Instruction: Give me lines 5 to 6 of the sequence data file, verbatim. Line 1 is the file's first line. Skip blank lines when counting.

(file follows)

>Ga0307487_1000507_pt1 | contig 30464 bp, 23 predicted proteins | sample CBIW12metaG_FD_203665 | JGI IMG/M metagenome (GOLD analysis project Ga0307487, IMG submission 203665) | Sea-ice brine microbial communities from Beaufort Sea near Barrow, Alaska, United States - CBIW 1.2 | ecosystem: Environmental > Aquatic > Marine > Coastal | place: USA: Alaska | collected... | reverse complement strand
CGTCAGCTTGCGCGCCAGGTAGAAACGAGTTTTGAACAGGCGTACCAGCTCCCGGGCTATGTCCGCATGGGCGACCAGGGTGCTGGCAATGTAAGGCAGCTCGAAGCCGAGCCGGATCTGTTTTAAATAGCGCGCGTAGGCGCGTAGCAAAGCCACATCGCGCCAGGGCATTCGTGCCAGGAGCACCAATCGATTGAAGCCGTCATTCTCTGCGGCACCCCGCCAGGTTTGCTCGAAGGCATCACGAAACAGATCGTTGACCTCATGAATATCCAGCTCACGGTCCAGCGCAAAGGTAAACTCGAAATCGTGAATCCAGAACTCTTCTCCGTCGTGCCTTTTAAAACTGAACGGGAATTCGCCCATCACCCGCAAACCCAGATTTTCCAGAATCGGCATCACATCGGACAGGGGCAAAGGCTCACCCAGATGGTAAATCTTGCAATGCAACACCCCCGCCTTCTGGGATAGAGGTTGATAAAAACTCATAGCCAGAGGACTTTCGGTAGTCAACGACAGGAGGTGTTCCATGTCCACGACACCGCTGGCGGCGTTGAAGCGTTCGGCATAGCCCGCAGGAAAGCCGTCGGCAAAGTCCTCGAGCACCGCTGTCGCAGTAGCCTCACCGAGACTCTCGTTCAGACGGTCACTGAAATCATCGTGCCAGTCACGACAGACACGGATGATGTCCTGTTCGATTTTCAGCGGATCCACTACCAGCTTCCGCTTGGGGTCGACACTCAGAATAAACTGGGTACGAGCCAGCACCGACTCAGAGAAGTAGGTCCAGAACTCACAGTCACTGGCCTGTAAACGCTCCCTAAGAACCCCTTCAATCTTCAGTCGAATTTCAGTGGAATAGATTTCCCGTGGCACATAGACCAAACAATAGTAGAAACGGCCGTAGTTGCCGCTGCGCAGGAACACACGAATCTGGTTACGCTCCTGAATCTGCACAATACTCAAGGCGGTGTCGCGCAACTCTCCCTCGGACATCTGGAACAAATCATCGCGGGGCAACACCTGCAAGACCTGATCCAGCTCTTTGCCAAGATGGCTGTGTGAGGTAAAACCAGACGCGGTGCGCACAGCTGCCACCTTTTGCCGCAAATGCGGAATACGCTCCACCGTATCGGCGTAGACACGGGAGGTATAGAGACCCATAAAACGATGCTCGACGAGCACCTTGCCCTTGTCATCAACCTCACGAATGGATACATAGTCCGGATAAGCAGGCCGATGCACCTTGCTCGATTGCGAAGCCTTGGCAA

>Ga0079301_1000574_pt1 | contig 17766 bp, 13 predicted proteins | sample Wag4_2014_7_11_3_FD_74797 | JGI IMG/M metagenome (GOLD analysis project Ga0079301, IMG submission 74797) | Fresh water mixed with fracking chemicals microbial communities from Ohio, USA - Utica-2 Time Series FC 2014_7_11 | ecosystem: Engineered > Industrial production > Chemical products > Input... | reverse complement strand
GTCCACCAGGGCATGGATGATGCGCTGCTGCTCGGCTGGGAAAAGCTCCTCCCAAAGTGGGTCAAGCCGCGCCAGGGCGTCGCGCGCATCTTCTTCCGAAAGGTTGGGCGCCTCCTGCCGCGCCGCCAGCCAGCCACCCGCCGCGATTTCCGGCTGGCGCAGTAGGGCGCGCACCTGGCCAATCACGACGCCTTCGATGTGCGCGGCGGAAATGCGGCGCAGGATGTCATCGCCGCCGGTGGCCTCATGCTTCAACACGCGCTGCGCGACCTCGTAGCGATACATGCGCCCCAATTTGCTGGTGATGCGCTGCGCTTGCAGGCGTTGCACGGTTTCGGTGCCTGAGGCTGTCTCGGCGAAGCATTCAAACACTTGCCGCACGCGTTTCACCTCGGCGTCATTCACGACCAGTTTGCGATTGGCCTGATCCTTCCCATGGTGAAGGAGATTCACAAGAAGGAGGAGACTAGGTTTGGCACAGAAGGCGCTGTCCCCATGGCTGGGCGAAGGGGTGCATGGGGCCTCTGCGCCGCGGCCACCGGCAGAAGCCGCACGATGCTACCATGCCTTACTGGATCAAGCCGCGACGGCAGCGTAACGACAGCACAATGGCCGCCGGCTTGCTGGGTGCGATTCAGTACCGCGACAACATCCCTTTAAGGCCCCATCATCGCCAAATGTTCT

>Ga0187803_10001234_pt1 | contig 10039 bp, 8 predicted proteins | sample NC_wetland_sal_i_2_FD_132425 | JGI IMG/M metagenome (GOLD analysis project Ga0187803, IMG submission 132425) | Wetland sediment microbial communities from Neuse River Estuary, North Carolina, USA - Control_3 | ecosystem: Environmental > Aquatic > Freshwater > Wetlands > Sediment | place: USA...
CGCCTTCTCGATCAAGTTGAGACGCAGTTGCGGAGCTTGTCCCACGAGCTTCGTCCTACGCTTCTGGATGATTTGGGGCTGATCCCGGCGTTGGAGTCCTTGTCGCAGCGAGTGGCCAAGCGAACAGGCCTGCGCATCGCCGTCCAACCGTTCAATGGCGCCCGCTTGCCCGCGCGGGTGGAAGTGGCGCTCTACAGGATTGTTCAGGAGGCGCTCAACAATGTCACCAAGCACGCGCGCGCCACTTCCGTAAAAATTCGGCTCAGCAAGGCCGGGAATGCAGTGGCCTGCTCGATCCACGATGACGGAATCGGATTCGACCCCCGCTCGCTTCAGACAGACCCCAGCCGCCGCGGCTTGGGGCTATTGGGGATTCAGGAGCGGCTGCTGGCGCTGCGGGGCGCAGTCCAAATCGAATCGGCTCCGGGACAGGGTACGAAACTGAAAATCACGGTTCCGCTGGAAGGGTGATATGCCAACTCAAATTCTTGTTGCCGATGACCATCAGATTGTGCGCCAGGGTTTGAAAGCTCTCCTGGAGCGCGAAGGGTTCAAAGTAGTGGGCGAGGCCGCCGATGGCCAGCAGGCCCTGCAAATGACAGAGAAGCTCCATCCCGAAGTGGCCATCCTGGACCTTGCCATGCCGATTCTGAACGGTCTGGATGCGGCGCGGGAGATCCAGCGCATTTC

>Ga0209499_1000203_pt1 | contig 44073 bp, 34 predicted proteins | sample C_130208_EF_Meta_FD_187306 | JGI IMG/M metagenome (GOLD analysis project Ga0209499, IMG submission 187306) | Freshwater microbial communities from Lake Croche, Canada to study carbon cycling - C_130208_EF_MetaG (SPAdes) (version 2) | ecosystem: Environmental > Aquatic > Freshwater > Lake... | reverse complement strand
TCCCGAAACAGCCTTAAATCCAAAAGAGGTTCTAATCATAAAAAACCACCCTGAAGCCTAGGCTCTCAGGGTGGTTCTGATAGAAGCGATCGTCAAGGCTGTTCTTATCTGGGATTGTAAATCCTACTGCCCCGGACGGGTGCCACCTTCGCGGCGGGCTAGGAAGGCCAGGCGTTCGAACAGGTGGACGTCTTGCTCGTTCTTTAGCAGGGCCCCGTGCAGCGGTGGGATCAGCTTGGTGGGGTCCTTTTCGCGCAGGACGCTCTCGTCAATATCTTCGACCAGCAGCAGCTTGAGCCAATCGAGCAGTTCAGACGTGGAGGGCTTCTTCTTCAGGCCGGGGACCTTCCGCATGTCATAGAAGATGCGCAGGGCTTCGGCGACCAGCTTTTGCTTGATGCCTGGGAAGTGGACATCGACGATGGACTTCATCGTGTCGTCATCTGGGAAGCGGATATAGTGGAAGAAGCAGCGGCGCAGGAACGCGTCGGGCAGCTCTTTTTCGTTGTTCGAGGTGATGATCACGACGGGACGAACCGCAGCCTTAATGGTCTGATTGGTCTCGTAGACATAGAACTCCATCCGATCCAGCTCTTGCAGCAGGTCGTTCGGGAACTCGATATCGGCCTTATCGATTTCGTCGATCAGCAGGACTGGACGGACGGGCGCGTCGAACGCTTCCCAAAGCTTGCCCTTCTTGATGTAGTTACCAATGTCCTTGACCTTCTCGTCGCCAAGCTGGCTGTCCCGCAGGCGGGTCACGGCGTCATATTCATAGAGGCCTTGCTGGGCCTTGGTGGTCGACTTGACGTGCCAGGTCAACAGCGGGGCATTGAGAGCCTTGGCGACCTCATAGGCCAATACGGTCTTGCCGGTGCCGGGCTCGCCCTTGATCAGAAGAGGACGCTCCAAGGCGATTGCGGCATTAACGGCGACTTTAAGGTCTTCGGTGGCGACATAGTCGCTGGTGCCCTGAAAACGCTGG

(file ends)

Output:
>Ga0187803_10001234_pt1 | contig 10039 bp, 8 predicted proteins | sample NC_wetland_sal_i_2_FD_132425 | JGI IMG/M metagenome (GOLD analysis project Ga0187803, IMG submission 132425) | Wetland sediment microbial communities from Neuse River Estuary, North Carolina, USA - Control_3 | ecosystem: Environmental > Aquatic > Freshwater > Wetlands > Sediment | place: USA...
CGCCTTCTCGATCAAGTTGAGACGCAGTTGCGGAGCTTGTCCCACGAGCTTCGTCCTACGCTTCTGGATGATTTGGGGCTGATCCCGGCGTTGGAGTCCTTGTCGCAGCGAGTGGCCAAGCGAACAGGCCTGCGCATCGCCGTCCAACCGTTCAATGGCGCCCGCTTGCCCGCGCGGGTGGAAGTGGCGCTCTACAGGATTGTTCAGGAGGCGCTCAACAATGTCACCAAGCACGCGCGCGCCACTTCCGTAAAAATTCGGCTCAGCAAGGCCGGGAATGCAGTGGCCTGCTCGATCCACGATGACGGAATCGGATTCGACCCCCGCTCGCTTCAGACAGACCCCAGCCGCCGCGGCTTGGGGCTATTGGGGATTCAGGAGCGGCTGCTGGCGCTGCGGGGCGCAGTCCAAATCGAATCGGCTCCGGGACAGGGTACGAAACTGAAAATCACGGTTCCGCTGGAAGGGTGATATGCCAACTCAAATTCTTGTTGCCGATGACCATCAGATTGTGCGCCAGGGTTTGAAAGCTCTCCTGGAGCGCGAAGGGTTCAAAGTAGTGGGCGAGGCCGCCGATGGCCAGCAGGCCCTGCAAATGACAGAGAAGCTCCATCCCGAAGTGGCCATCCTGGACCTTGCCATGCCGATTCTGAACGGTCTGGATGCGGCGCGGGAGATCCAGCGCATTTC